Note: My diagnosis included additional tests (not typically used for an Asperger-only diagnosis), because I asked to be assessed for other stuff (including Social Anxiety, Generalized Anxiety, Avoidant Personality, Obsessive Compulsive Personality Disorder, Schizoid, etc.).



Atom1966
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22 Feb 2014, 4:29 pm

The first testing procedure took place in my home town and that was a sloppy, unprofessional and superficial assessment. I had to go to another town the second time to be tested by a whole new set of people. I was much more contented with their professionality than with the therapists in the town I live in. The point I am trying to make is that not every therapist and institute is capable of diagnosing people with asperger and other forms of autism.

Eventhough I feared being diagnosed with aspergers, which happened when I was assessed for a second time, it all worked out for me. I accept my diagnosis now and in the end it's all for the best. Sometimes it may be worthwhile to get a second opinion.



ASPartOfMe
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22 Feb 2014, 4:43 pm

There are a lot of non asperger specialists that think it does not exist, it does not exist in adults or females or that it is highly over diagnosed. These people it seems are looking for reasons not to diagnose people. When they say you have some traits 1. They may truly believe that 2. As a indirect way of saying you are as lazy, or are making excuses for bad behavior. This is bullying really.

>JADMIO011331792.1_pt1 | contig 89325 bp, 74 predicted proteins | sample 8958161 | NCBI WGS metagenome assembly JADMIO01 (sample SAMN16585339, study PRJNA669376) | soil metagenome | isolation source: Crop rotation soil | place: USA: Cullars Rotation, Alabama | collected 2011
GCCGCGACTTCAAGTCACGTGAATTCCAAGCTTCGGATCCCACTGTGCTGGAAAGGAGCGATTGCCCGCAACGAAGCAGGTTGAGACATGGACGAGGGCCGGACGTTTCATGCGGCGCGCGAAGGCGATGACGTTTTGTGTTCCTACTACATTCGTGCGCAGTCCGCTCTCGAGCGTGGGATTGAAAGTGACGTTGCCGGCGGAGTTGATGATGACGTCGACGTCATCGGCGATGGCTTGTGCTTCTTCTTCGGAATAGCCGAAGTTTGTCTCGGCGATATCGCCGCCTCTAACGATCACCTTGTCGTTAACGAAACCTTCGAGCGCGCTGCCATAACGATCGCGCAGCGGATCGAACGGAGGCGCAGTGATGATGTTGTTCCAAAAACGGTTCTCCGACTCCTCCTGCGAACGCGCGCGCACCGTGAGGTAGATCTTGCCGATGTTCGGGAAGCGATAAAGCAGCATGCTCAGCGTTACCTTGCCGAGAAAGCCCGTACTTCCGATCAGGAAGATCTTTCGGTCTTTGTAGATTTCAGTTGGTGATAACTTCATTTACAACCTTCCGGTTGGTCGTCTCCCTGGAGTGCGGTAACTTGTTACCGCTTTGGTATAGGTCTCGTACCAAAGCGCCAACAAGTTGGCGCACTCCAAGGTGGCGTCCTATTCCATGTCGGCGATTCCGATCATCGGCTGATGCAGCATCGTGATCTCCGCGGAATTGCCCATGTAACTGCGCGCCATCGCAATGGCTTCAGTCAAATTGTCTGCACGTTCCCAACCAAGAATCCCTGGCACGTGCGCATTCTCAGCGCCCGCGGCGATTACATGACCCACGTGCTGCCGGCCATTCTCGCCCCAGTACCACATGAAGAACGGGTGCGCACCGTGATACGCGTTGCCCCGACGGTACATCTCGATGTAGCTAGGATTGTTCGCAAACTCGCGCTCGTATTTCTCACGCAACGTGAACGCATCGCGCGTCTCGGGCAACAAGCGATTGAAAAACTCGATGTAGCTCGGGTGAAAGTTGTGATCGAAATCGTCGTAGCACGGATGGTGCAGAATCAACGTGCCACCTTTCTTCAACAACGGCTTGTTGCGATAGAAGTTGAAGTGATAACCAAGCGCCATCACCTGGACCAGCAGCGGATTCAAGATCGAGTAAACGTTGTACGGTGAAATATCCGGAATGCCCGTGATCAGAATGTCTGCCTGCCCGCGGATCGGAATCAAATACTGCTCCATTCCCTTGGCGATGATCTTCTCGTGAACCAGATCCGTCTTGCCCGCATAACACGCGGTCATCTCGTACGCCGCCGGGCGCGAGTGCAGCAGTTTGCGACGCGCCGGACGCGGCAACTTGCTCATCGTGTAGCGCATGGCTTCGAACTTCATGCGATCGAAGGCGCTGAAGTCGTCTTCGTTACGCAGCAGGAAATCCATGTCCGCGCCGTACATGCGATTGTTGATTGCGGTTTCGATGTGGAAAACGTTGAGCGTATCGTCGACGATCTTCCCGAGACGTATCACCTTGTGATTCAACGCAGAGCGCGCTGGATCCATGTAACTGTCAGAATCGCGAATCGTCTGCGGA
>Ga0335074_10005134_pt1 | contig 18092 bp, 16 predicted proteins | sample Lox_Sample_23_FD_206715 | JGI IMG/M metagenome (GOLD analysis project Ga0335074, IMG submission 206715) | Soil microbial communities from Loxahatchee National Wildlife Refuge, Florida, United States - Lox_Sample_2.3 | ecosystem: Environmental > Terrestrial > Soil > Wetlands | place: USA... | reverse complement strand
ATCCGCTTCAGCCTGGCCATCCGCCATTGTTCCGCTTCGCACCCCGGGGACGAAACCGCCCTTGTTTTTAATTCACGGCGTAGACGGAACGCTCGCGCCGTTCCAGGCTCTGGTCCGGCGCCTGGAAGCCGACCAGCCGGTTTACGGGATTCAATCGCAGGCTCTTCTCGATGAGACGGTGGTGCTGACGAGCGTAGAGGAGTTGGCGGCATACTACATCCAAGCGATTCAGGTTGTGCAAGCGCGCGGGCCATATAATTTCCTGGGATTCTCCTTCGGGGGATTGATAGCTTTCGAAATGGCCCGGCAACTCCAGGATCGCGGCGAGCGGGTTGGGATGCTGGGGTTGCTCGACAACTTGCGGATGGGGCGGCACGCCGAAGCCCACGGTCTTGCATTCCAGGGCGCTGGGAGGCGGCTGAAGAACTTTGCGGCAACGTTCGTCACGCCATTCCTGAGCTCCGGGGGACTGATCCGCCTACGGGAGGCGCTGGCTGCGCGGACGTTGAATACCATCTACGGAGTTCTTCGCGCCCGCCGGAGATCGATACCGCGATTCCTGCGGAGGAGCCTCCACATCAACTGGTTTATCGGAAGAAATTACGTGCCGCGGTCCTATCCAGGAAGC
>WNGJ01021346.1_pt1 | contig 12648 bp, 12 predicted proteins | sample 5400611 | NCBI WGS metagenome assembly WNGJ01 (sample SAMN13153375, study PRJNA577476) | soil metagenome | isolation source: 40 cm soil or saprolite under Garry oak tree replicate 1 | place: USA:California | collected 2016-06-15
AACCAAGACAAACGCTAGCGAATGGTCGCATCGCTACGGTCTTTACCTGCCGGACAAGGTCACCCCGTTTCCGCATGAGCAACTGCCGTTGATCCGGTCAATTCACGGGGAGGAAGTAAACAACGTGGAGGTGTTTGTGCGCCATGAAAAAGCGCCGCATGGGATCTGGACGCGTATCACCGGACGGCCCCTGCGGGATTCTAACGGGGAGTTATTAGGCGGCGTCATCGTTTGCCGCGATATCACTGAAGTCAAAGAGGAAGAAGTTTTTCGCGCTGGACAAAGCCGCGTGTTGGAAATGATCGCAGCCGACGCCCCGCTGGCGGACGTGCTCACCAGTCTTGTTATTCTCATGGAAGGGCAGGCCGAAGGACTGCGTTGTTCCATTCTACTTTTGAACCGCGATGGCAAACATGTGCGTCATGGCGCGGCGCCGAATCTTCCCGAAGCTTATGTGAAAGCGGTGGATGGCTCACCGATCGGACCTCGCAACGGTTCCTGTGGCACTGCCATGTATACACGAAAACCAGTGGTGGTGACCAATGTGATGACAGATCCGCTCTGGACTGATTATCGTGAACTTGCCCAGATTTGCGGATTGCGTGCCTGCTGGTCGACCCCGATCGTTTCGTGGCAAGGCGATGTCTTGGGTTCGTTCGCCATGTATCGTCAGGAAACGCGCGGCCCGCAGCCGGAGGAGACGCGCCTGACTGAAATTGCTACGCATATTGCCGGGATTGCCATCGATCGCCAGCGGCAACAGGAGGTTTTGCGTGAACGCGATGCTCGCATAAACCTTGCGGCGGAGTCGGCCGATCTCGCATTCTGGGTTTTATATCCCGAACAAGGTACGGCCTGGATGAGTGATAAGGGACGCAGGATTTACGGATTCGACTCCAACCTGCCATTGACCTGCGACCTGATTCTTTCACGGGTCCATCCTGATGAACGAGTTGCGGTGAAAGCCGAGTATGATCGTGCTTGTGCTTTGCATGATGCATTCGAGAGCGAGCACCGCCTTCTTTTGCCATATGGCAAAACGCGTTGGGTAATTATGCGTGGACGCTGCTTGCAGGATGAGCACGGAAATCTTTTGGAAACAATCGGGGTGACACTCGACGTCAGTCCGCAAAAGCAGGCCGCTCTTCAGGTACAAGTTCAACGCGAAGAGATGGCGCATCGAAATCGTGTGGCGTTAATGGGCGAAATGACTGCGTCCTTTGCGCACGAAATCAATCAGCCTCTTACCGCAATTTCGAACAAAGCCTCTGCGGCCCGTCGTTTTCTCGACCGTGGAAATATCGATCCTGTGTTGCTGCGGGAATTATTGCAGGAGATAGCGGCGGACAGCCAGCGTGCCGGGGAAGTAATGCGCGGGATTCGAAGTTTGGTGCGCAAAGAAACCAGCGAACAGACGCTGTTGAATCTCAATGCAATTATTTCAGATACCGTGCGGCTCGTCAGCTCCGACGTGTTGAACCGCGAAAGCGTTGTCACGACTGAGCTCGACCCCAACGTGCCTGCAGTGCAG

Unfortunately it seems most posters here have had to go through one to several psychs who are ignorant or bullies before getting the correct diagnosis. Instead of doing there jobs in helping people they are causing a lot of people mental damage.


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Atom1966
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22 Feb 2014, 4:46 pm

Rocket123 wrote:
The lack of standards has always bothered me.

My own diagnosis was mostly based upon a bunch of neuropsychological tests conducted divided into 3 x 2 hour sessions (see below).

I recently was speaking with another Psychologist (because I was thinking of starting some term therapy to see if there were things I could do to better deal with life). I mentioned to the Psychologist that I was interested in getting a “second opinion” (on the Aspergers diagnosis). She basically said there were two methods used – one objective (based upon neuropsychological testing) and the other subjective (based upon in depth discussion of events in my life, starting with early childhood).